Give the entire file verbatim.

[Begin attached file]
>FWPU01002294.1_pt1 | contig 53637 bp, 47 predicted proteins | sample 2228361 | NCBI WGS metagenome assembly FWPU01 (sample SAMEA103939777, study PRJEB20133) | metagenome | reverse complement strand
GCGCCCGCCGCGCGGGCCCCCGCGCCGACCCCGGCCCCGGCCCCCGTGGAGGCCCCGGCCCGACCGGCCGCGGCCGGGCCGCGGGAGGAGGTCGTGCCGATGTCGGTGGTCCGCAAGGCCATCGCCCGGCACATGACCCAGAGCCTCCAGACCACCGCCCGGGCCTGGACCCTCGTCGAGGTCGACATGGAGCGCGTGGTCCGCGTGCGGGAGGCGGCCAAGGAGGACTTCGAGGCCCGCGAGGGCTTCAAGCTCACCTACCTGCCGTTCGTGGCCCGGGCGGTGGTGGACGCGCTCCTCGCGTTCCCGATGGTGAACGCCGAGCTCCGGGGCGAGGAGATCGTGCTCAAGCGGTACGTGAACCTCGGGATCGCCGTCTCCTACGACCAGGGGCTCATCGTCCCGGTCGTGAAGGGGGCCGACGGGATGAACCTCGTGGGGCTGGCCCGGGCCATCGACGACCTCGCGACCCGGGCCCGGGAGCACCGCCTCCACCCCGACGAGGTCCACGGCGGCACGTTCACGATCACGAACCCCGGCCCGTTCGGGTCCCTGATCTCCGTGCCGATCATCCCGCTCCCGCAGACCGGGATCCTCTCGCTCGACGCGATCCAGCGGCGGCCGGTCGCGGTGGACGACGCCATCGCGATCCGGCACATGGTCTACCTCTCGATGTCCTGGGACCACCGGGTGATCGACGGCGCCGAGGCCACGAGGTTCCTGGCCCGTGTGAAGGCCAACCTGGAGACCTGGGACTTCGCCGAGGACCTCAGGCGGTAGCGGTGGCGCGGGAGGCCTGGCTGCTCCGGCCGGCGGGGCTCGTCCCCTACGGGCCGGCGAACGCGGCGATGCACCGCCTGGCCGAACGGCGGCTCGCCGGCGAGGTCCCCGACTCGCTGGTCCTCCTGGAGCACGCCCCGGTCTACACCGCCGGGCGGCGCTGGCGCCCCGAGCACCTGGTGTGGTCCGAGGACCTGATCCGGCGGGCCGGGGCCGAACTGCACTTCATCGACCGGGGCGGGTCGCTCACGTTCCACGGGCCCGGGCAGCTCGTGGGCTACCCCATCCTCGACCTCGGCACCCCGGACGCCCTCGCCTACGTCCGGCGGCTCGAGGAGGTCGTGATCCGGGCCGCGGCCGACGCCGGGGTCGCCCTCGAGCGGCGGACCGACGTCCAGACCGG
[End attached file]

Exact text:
>FWPU01002294.1_pt1 | contig 53637 bp, 47 predicted proteins | sample 2228361 | NCBI WGS metagenome assembly FWPU01 (sample SAMEA103939777, study PRJEB20133) | metagenome | reverse complement strand
GCGCCCGCCGCGCGGGCCCCCGCGCCGACCCCGGCCCCGGCCCCCGTGGAGGCCCCGGCCCGACCGGCCGCGGCCGGGCCGCGGGAGGAGGTCGTGCCGATGTCGGTGGTCCGCAAGGCCATCGCCCGGCACATGACCCAGAGCCTCCAGACCACCGCCCGGGCCTGGACCCTCGTCGAGGTCGACATGGAGCGCGTGGTCCGCGTGCGGGAGGCGGCCAAGGAGGACTTCGAGGCCCGCGAGGGCTTCAAGCTCACCTACCTGCCGTTCGTGGCCCGGGCGGTGGTGGACGCGCTCCTCGCGTTCCCGATGGTGAACGCCGAGCTCCGGGGCGAGGAGATCGTGCTCAAGCGGTACGTGAACCTCGGGATCGCCGTCTCCTACGACCAGGGGCTCATCGTCCCGGTCGTGAAGGGGGCCGACGGGATGAACCTCGTGGGGCTGGCCCGGGCCATCGACGACCTCGCGACCCGGGCCCGGGAGCACCGCCTCCACCCCGACGAGGTCCACGGCGGCACGTTCACGATCACGAACCCCGGCCCGTTCGGGTCCCTGATCTCCGTGCCGATCATCCCGCTCCCGCAGACCGGGATCCTCTCGCTCGACGCGATCCAGCGGCGGCCGGTCGCGGTGGACGACGCCATCGCGATCCGGCACATGGTCTACCTCTCGATGTCCTGGGACCACCGGGTGATCGACGGCGCCGAGGCCACGAGGTTCCTGGCCCGTGTGAAGGCCAACCTGGAGACCTGGGACTTCGCCGAGGACCTCAGGCGGTAGCGGTGGCGCGGGAGGCCTGGCTGCTCCGGCCGGCGGGGCTCGTCCCCTACGGGCCGGCGAACGCGGCGATGCACCGCCTGGCCGAACGGCGGCTCGCCGGCGAGGTCCCCGACTCGCTGGTCCTCCTGGAGCACGCCCCGGTCTACACCGCCGGGCGGCGCTGGCGCCCCGAGCACCTGGTGTGGTCCGAGGACCTGATCCGGCGGGCCGGGGCCGAACTGCACTTCATCGACCGGGGCGGGTCGCTCACGTTCCACGGGCCCGGGCAGCTCGTGGGCTACCCCATCCTCGACCTCGGCACCCCGGACGCCCTCGCCTACGTCCGGCGGCTCGAGGAGGTCGTGATCCGGGCCGCGGCCGACGCCGGGGTCGCCCTCGAGCGGCGGACCGACGTCCAGACCGG